Thanks, y’all, for hangin’ with me over the weekend. I really hadn’t intended to make you wait an extra day to continue discussion on this topic, but as I prepared to post for Friday, I realized this discussion could go a few more days, and I wanted to get out the word about River Rising.
One more thing I want to tell you before we get back to the discussion. Last Friday I received my first copy of Web of Lies. It’s always so great to see a book for the first time. This one is particularly satisfying to see, after all I went through to write it. Those of you who read this blog’s NES (Never-Ending Saga) last year may remember my telling you how I began displaying the first copy of each published book I received on top of a partition wall in my office. In April of 2001, with the publication of my first novel, I had three books on that wall—my true crime, A Question of Innocence; its German version; plus the novel, Cast a Road Before Me. Remember how I told you my goal was to fill that wall? Well, now with Web of Lies, it’s absolutely stuffed full of face-out books—28 in all. That’s 11 different books in their various forms (foreign translations, book club hard cover, etc.) Of course, more are in the works (foreign translations lag behind), so who knows where I’ll put the next ones. But I look at that wall and can only say, “Thank You, God.” That wall is a testament to His faithfulness to this writer, who is simply nothing without His guidance. I look at that wall and feel immensely humbled at what He has done.
Okay. Back to story resolutions.
I want to reiterate how important I think it is to push the action of the crisis/climax as close to the end of the book as possible. Too long of a resolution is going to drag out the book. And I’ll tell you, even a bang-up book, if it drags in the end, will leave the reader unsatisfied. You gotta leave ’em with a bang. And yet, by definition, a resolution is hardly the biggest bang of the story. Hence the challenge to write a satisfying one.
Recently I read a well-written suspense that disappointed me in the end. The crisis/climax took place a good four or so chapters before the end of the book. Those final chapters were all pure resolution in various parts of the main character’s life. No conflict, just tying up loose ends. It was boring.
We left off Thursday with this sentence: “To help find the right [concluding] scene, I ask myself two questions.” Those questions are:
1. How far into the future—that is, after the climax ends—do I need to go in order for the loose ends to be tied up?
2. What is the best scene in that time period that will (a) give readers a satisfying look at my character’s life after all the traumatic events, and (b) allow a natural insertion of necessary explanations regarding how everything during the main story really happened?
1. How far into the future? In Brink of Death I only needed to move forward two days for the resolution to take place. In Violet Dawn, (releasing in August), I had to move forward six months. As is typical with my suspenses, both of these novels push the action in the climax up to the last sentence. But in Brink of Death, all the fallout and sorting out from that climactic scene only takes a couple days. In Violet Dawn, the whole main story takes place in about 14 hours. But the fallout of those events takes months to resolve. If I wrote a scene two days later, I’d leave way too many loose ends for the reader.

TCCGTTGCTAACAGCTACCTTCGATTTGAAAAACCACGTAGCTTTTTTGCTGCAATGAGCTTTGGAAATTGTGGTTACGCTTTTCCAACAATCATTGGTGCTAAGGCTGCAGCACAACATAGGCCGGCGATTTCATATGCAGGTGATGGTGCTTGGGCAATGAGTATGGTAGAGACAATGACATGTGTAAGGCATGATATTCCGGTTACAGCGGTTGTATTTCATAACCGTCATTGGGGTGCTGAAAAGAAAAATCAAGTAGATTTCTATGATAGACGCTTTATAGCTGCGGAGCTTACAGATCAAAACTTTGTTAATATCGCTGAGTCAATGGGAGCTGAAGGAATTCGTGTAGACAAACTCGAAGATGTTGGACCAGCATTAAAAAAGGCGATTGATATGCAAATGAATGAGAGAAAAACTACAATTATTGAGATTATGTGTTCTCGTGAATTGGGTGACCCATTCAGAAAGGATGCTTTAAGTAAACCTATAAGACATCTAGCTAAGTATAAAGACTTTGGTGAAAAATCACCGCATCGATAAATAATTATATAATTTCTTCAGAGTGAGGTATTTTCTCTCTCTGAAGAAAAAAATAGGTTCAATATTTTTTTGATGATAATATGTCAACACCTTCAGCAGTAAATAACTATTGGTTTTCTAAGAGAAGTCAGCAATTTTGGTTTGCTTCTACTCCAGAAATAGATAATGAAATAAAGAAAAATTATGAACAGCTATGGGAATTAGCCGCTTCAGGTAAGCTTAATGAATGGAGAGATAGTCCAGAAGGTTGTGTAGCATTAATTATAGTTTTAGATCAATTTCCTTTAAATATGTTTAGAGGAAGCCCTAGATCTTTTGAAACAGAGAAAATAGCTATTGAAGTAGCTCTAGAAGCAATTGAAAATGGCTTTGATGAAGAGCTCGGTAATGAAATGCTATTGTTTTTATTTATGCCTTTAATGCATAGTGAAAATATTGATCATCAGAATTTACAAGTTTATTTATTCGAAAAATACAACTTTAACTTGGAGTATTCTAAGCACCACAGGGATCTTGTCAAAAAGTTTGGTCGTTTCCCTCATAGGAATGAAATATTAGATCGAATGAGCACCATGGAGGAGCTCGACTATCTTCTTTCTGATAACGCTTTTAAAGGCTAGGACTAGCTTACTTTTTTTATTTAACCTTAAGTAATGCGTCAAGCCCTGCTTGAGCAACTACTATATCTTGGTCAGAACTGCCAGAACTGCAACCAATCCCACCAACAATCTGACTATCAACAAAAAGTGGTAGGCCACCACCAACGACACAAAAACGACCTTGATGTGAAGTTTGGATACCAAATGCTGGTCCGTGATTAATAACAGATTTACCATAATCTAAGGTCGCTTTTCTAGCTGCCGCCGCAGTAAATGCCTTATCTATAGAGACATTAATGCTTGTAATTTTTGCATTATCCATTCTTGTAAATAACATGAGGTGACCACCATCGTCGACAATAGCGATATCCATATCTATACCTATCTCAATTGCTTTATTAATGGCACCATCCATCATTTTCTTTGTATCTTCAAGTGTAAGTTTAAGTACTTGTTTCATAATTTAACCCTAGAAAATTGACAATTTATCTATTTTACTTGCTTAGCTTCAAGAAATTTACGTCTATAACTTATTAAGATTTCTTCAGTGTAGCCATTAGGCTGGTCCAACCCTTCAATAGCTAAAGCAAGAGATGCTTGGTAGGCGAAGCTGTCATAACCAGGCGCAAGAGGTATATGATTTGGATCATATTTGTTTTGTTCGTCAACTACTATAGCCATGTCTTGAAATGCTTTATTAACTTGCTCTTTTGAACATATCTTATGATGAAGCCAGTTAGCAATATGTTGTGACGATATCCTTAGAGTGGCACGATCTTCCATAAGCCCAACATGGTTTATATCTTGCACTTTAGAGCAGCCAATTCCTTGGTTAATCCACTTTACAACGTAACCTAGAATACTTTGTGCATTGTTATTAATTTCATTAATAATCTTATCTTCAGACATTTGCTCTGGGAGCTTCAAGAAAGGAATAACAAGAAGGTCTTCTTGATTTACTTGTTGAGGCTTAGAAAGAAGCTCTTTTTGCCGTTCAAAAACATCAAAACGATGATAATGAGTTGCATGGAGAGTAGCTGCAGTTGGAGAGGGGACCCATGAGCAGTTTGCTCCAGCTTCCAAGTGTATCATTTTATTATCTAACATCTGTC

So, time needed to resolve the story is the driving force. I don’t have any “rule” about how little or how long the time should be. It’s simply whatever will satisfy the reader for that particular book. This doesn’t mean, for example, that the bad guy has to go through a trial, be convicted, sentenced, put on death row and executed. It’s enough for the reader to know the bad guy has been caught, is off the streets, and there’s no question he’ll be convicted. Now, if there is a question as to conviction, that would be one reason to place the resolution months or even a year or so later, after the trial.
Problem is, the further forward you have to place the resolution, the harder it is to write. Readers may not be content simply to see the character that much later, all perfectly fine and emotionally healed after the ordeal. They’ll feel cheated if they’re not given at least a taste of the struggle to get to that place of strength. So this kind of resolution is going to have to creatively weave in some of those struggles of the past months, and show that the character is continuing to struggle in some way.
Some continuing struggle at the end of the book is a good thing, by the way. Life isn’t perfect, and even in a happy ending there should be signs of some challenges ahead.
2a. Give readers a satisfying look at my character’s life. Suspense may be a plot-driven genre, but I still say in the end it’s all about the characters. The character arc for the hero/heroine as well as other supporting characters is critical. This is why I ask myself the 2a question before the 2b—how to allow a natural insertion of all explanations. If I allowed 2b to lead me in creating the scene, I’d end up with a boring scene full of facts and tying-up-loose-ends narrative. When I structure the scene for the best picture of the character’s personal life, I’m far more likely to write an interesting, compelling scene. A shell of a scene for a mere “tell-all” will be boring, I assure you. But if the scene shows the character on the other side of the trauma, working on getting on with his/her life, there can be some natural personal conflict within it, and the reader will be able to see what the character has learned through the story events.
Problem is, a personal-based resolution is way harder to write, 'cause then you're really stuck trying to weave in all those explanations creatively. Tomorrow we'll look at some ways of how to do that.
Read Part 4